New IAB Chair Promises Policy Push

The Interactive Advertising Bureau (IAB) has named its new board, an expanded executive committee and a new chairman, Jim Spanfeller. Spanfeller, who is president and CEO of, promises the trade group will finally delve into public policy initiatives under his leadership.

Spanfeller heads up an executive committee of 11, which includes IAB president Greg Stuart. Previously, the committee consisted of nine members. New additions include Tim Armstrong, vice president of ad sales at Google; Michael Barrett, EVP of sales at AOL; and Martin Nisenholtz, SVP of digital operations at the New York Times Company. Departing is Karen Messineo, chief financial officer of New York Times Digital.

The board as a whole also saw additions and expansion. While no members departed, four new people came aboard. These include Eric Chandler of Verizon Information Services, Paul Gardi of InterActiveCorp, Dave Madden of Wild Tangent and Dave Yovanno of ValueClick Media.

Spanfeller, who had served as vice chairman for two years under Steve Wadsworth of the Walt Disney Internet Group, says one of his main objectives will be to involve the IAB in public policy issues.

“Clearly, we want to have at least a little bit of a voice at the state and federal level on things like privacy issues, out of control advertisers and spyware,” Spanfeller told ClickZ.

The IAB’s Stuart nearly a year ago said the group intended to hire a staffer to handle public policy issues, but none has yet materialized. Spanfeller says the lack of more meaningful action has had to do with a scarcity of resources.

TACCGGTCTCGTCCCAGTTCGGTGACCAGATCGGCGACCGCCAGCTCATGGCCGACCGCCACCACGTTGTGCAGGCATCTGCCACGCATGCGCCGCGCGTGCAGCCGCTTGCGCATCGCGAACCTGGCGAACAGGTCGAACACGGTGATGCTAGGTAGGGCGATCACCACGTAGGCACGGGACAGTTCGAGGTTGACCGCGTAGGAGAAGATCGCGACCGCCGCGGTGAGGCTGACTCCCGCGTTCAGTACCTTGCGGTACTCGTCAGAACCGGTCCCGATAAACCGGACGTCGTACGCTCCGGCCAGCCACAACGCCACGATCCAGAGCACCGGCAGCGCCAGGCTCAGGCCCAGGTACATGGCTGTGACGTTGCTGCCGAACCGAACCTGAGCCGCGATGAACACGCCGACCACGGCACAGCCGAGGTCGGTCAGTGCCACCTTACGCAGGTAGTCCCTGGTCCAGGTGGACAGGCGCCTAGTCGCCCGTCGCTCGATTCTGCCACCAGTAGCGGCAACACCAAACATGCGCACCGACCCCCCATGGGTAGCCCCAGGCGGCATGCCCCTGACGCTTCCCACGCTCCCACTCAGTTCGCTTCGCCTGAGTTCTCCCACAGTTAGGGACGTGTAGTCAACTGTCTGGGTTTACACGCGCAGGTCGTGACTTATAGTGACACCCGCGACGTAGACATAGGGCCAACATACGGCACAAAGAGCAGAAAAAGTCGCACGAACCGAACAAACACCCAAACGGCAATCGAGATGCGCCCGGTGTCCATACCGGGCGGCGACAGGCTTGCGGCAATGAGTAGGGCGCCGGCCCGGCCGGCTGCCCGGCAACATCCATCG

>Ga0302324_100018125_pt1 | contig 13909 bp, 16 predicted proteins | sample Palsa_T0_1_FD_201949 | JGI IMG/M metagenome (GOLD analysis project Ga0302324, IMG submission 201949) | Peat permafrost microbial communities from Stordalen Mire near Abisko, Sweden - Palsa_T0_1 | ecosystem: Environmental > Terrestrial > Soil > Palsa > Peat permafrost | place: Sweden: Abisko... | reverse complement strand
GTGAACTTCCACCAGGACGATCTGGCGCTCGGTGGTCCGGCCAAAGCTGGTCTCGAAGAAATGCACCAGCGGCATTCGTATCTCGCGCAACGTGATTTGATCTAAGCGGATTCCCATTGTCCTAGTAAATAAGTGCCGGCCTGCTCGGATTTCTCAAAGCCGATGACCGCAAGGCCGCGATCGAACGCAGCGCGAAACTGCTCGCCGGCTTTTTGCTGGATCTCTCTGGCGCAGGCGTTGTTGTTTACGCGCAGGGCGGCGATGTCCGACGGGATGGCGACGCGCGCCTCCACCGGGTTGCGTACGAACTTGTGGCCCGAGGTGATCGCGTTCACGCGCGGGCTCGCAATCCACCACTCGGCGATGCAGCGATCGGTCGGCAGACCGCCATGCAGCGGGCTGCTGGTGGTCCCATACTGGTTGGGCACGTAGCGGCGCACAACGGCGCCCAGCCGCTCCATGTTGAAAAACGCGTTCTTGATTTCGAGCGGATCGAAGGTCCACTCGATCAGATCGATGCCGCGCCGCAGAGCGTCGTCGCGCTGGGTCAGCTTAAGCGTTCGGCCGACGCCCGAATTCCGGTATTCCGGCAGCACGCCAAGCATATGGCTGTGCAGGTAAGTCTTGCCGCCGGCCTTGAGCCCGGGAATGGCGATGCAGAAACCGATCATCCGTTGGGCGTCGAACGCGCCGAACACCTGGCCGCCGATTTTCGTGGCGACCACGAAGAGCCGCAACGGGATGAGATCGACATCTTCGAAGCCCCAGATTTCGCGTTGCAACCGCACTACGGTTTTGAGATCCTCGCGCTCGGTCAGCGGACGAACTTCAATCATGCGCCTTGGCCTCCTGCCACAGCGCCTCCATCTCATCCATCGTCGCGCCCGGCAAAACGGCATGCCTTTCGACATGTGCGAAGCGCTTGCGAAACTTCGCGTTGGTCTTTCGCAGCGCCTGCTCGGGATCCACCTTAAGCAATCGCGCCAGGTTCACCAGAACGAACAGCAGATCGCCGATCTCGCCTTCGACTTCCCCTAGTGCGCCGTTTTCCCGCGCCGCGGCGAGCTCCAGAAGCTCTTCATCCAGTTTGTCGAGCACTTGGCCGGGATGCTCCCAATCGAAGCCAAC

“There’s been a fair amount done on policy,” said Spanfeller. “We’re talking about an organization that three years ago was really scraping around that’s now fairly amply funded. Now we have the ability to actually place real resources against initiatives.”

Spanfeller said the group will hire a full-time staffer or freelancer and reach out to other industry groups that have had more of a voice in public policy. He envisions the IAB having its own Washington, D.C. office in several years.

The new chairman also said he’d work to get original editorial content more respect from the community at large.

“There’s a reason people go to Web sites, and it’s not because they want to play with their computers,” said Spanfeller. “We’ve done a really horrible job of celebrating that [quality content creation] in the past.”

The CEO said the IAB will continue to work on developing standards and fielding research that proves the value of the medium to advertisers.

“There are these issues that continue to come up and for the foreseeable future will continue to be important — impression counting, pipes and infrastructure type stuff,” he said. “I think people forget, including the membership at times, how much the IAB staff has done, and just how granular and down in the mud these issues can be.”

An earlier version of this article incorrectly stated that two members had left the board of directors. ClickZ regrets the error.

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